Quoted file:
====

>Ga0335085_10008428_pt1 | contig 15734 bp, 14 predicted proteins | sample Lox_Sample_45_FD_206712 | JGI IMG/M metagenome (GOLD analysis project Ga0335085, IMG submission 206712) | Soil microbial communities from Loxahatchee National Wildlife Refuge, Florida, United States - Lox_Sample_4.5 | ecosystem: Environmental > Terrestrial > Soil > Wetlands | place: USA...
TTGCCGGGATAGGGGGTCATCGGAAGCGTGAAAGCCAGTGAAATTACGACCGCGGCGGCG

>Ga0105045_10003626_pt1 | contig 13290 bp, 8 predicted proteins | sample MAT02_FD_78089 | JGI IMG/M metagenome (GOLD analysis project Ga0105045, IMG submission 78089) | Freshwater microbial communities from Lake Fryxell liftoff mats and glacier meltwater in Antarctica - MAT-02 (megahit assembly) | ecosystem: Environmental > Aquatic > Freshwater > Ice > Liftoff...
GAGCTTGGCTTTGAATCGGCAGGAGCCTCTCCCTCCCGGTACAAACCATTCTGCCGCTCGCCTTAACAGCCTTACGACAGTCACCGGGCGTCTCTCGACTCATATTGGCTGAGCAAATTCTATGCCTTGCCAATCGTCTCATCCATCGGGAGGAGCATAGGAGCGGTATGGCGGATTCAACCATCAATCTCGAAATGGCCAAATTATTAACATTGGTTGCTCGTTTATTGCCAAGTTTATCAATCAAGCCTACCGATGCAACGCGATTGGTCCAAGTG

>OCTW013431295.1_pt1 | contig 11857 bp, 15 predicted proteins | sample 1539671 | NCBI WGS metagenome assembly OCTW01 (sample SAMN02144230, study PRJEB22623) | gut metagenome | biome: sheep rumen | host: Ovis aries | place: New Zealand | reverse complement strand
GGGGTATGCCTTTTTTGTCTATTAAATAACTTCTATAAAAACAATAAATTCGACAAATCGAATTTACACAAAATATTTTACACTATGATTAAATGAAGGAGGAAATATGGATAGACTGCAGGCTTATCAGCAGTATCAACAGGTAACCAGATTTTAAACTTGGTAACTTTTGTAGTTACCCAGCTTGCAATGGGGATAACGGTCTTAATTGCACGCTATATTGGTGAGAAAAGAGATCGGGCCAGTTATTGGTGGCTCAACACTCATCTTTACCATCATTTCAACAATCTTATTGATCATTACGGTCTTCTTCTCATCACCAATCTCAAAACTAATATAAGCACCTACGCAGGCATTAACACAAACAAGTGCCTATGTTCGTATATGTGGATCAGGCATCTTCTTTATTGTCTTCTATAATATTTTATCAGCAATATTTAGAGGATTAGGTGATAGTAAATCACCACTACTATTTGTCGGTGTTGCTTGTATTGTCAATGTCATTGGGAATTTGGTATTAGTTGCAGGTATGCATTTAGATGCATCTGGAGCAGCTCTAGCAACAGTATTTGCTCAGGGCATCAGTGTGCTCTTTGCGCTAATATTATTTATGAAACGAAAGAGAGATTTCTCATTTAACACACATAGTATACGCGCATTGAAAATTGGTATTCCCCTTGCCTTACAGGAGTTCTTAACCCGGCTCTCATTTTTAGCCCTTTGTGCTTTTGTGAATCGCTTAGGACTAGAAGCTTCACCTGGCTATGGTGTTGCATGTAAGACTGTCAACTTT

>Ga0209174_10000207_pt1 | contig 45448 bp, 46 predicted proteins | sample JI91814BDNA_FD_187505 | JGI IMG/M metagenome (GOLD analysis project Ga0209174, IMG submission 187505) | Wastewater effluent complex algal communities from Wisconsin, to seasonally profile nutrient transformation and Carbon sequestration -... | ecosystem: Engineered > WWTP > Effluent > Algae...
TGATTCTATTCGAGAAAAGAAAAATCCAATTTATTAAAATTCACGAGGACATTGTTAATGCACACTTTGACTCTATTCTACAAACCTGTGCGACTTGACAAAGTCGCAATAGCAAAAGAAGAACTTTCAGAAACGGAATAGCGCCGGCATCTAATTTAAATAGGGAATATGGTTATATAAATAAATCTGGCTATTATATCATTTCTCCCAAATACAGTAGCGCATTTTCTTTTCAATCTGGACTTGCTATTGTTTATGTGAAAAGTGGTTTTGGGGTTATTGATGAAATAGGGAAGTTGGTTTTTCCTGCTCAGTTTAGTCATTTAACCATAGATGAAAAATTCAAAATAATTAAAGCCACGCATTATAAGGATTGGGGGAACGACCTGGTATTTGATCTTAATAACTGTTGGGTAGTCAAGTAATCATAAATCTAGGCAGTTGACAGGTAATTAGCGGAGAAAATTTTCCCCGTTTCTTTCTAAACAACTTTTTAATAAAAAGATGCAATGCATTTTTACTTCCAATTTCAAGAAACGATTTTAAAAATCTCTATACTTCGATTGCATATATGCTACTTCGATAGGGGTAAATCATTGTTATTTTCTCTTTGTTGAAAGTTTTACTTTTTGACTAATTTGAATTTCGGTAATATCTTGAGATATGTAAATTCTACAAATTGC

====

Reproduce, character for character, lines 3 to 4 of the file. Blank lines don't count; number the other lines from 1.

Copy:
>Ga0105045_10003626_pt1 | contig 13290 bp, 8 predicted proteins | sample MAT02_FD_78089 | JGI IMG/M metagenome (GOLD analysis project Ga0105045, IMG submission 78089) | Freshwater microbial communities from Lake Fryxell liftoff mats and glacier meltwater in Antarctica - MAT-02 (megahit assembly) | ecosystem: Environmental > Aquatic > Freshwater > Ice > Liftoff...
GAGCTTGGCTTTGAATCGGCAGGAGCCTCTCCCTCCCGGTACAAACCATTCTGCCGCTCGCCTTAACAGCCTTACGACAGTCACCGGGCGTCTCTCGACTCATATTGGCTGAGCAAATTCTATGCCTTGCCAATCGTCTCATCCATCGGGAGGAGCATAGGAGCGGTATGGCGGATTCAACCATCAATCTCGAAATGGCCAAATTATTAACATTGGTTGCTCGTTTATTGCCAAGTTTATCAATCAAGCCTACCGATGCAACGCGATTGGTCCAAGTG